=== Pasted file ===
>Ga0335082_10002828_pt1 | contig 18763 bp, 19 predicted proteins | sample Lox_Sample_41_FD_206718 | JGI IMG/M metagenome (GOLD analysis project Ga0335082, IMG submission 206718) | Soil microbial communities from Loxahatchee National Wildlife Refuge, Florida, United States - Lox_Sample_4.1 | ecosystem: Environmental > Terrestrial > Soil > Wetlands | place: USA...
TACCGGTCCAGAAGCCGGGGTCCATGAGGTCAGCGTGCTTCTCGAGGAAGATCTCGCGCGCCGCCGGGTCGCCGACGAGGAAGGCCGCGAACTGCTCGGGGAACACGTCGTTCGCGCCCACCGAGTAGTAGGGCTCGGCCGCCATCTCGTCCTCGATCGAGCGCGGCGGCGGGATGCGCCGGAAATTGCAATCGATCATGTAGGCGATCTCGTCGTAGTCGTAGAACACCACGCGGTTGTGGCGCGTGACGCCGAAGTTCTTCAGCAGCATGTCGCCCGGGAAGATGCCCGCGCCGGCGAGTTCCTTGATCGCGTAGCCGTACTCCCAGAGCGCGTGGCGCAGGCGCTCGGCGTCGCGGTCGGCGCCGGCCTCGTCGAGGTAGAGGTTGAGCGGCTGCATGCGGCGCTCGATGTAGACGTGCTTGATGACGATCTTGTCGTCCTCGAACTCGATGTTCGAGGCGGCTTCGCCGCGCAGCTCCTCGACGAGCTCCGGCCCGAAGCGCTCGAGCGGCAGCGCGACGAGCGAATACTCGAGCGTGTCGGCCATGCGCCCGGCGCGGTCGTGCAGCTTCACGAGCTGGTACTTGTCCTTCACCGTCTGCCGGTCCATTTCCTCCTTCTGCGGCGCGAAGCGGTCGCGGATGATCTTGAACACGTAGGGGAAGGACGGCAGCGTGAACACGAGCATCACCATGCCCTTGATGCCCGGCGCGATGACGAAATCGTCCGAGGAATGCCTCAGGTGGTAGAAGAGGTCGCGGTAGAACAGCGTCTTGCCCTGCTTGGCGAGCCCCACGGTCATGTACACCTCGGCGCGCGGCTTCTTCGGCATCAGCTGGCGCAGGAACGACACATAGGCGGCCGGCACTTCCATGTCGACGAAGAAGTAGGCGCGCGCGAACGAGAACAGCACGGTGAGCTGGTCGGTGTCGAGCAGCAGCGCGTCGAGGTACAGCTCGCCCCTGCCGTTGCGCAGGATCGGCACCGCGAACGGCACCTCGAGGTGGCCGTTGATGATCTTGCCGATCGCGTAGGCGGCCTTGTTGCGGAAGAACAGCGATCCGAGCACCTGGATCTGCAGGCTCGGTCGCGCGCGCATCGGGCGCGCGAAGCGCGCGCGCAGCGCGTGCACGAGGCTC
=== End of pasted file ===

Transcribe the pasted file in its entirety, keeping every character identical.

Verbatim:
>Ga0335082_10002828_pt1 | contig 18763 bp, 19 predicted proteins | sample Lox_Sample_41_FD_206718 | JGI IMG/M metagenome (GOLD analysis project Ga0335082, IMG submission 206718) | Soil microbial communities from Loxahatchee National Wildlife Refuge, Florida, United States - Lox_Sample_4.1 | ecosystem: Environmental > Terrestrial > Soil > Wetlands | place: USA...
TACCGGTCCAGAAGCCGGGGTCCATGAGGTCAGCGTGCTTCTCGAGGAAGATCTCGCGCGCCGCCGGGTCGCCGACGAGGAAGGCCGCGAACTGCTCGGGGAACACGTCGTTCGCGCCCACCGAGTAGTAGGGCTCGGCCGCCATCTCGTCCTCGATCGAGCGCGGCGGCGGGATGCGCCGGAAATTGCAATCGATCATGTAGGCGATCTCGTCGTAGTCGTAGAACACCACGCGGTTGTGGCGCGTGACGCCGAAGTTCTTCAGCAGCATGTCGCCCGGGAAGATGCCCGCGCCGGCGAGTTCCTTGATCGCGTAGCCGTACTCCCAGAGCGCGTGGCGCAGGCGCTCGGCGTCGCGGTCGGCGCCGGCCTCGTCGAGGTAGAGGTTGAGCGGCTGCATGCGGCGCTCGATGTAGACGTGCTTGATGACGATCTTGTCGTCCTCGAACTCGATGTTCGAGGCGGCTTCGCCGCGCAGCTCCTCGACGAGCTCCGGCCCGAAGCGCTCGAGCGGCAGCGCGACGAGCGAATACTCGAGCGTGTCGGCCATGCGCCCGGCGCGGTCGTGCAGCTTCACGAGCTGGTACTTGTCCTTCACCGTCTGCCGGTCCATTTCCTCCTTCTGCGGCGCGAAGCGGTCGCGGATGATCTTGAACACGTAGGGGAAGGACGGCAGCGTGAACACGAGCATCACCATGCCCTTGATGCCCGGCGCGATGACGAAATCGTCCGAGGAATGCCTCAGGTGGTAGAAGAGGTCGCGGTAGAACAGCGTCTTGCCCTGCTTGGCGAGCCCCACGGTCATGTACACCTCGGCGCGCGGCTTCTTCGGCATCAGCTGGCGCAGGAACGACACATAGGCGGCCGGCACTTCCATGTCGACGAAGAAGTAGGCGCGCGCGAACGAGAACAGCACGGTGAGCTGGTCGGTGTCGAGCAGCAGCGCGTCGAGGTACAGCTCGCCCCTGCCGTTGCGCAGGATCGGCACCGCGAACGGCACCTCGAGGTGGCCGTTGATGATCTTGCCGATCGCGTAGGCGGCCTTGTTGCGGAAGAACAGCGATCCGAGCACCTGGATCTGCAGGCTCGGTCGCGCGCGCATCGGGCGCGCGAAGCGCGCGCGCAGCGCGTGCACGAGGCTC